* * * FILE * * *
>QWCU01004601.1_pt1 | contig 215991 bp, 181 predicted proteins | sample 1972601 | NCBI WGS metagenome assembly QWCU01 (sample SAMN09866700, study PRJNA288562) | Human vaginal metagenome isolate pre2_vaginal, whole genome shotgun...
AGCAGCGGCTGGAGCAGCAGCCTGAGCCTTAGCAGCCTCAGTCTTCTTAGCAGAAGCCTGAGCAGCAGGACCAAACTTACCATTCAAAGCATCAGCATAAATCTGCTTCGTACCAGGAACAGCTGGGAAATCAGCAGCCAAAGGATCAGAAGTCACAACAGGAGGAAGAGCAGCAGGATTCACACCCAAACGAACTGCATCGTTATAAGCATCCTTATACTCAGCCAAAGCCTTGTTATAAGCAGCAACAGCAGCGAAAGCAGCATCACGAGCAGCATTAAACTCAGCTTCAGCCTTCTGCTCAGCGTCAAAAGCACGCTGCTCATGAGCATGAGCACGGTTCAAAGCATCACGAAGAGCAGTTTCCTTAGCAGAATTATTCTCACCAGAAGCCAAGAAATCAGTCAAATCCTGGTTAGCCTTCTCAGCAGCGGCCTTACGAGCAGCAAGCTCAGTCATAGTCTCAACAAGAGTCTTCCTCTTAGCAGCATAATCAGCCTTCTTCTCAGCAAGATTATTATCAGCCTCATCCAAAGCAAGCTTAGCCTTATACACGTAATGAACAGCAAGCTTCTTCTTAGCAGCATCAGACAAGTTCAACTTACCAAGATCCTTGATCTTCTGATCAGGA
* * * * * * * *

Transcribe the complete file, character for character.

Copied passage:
>QWCU01004601.1_pt1 | contig 215991 bp, 181 predicted proteins | sample 1972601 | NCBI WGS metagenome assembly QWCU01 (sample SAMN09866700, study PRJNA288562) | Human vaginal metagenome isolate pre2_vaginal, whole genome shotgun...
AGCAGCGGCTGGAGCAGCAGCCTGAGCCTTAGCAGCCTCAGTCTTCTTAGCAGAAGCCTGAGCAGCAGGACCAAACTTACCATTCAAAGCATCAGCATAAATCTGCTTCGTACCAGGAACAGCTGGGAAATCAGCAGCCAAAGGATCAGAAGTCACAACAGGAGGAAGAGCAGCAGGATTCACACCCAAACGAACTGCATCGTTATAAGCATCCTTATACTCAGCCAAAGCCTTGTTATAAGCAGCAACAGCAGCGAAAGCAGCATCACGAGCAGCATTAAACTCAGCTTCAGCCTTCTGCTCAGCGTCAAAAGCACGCTGCTCATGAGCATGAGCACGGTTCAAAGCATCACGAAGAGCAGTTTCCTTAGCAGAATTATTCTCACCAGAAGCCAAGAAATCAGTCAAATCCTGGTTAGCCTTCTCAGCAGCGGCCTTACGAGCAGCAAGCTCAGTCATAGTCTCAACAAGAGTCTTCCTCTTAGCAGCATAATCAGCCTTCTTCTCAGCAAGATTATTATCAGCCTCATCCAAAGCAAGCTTAGCCTTATACACGTAATGAACAGCAAGCTTCTTCTTAGCAGCATCAGACAAGTTCAACTTACCAAGATCCTTGATCTTCTGATCAGGA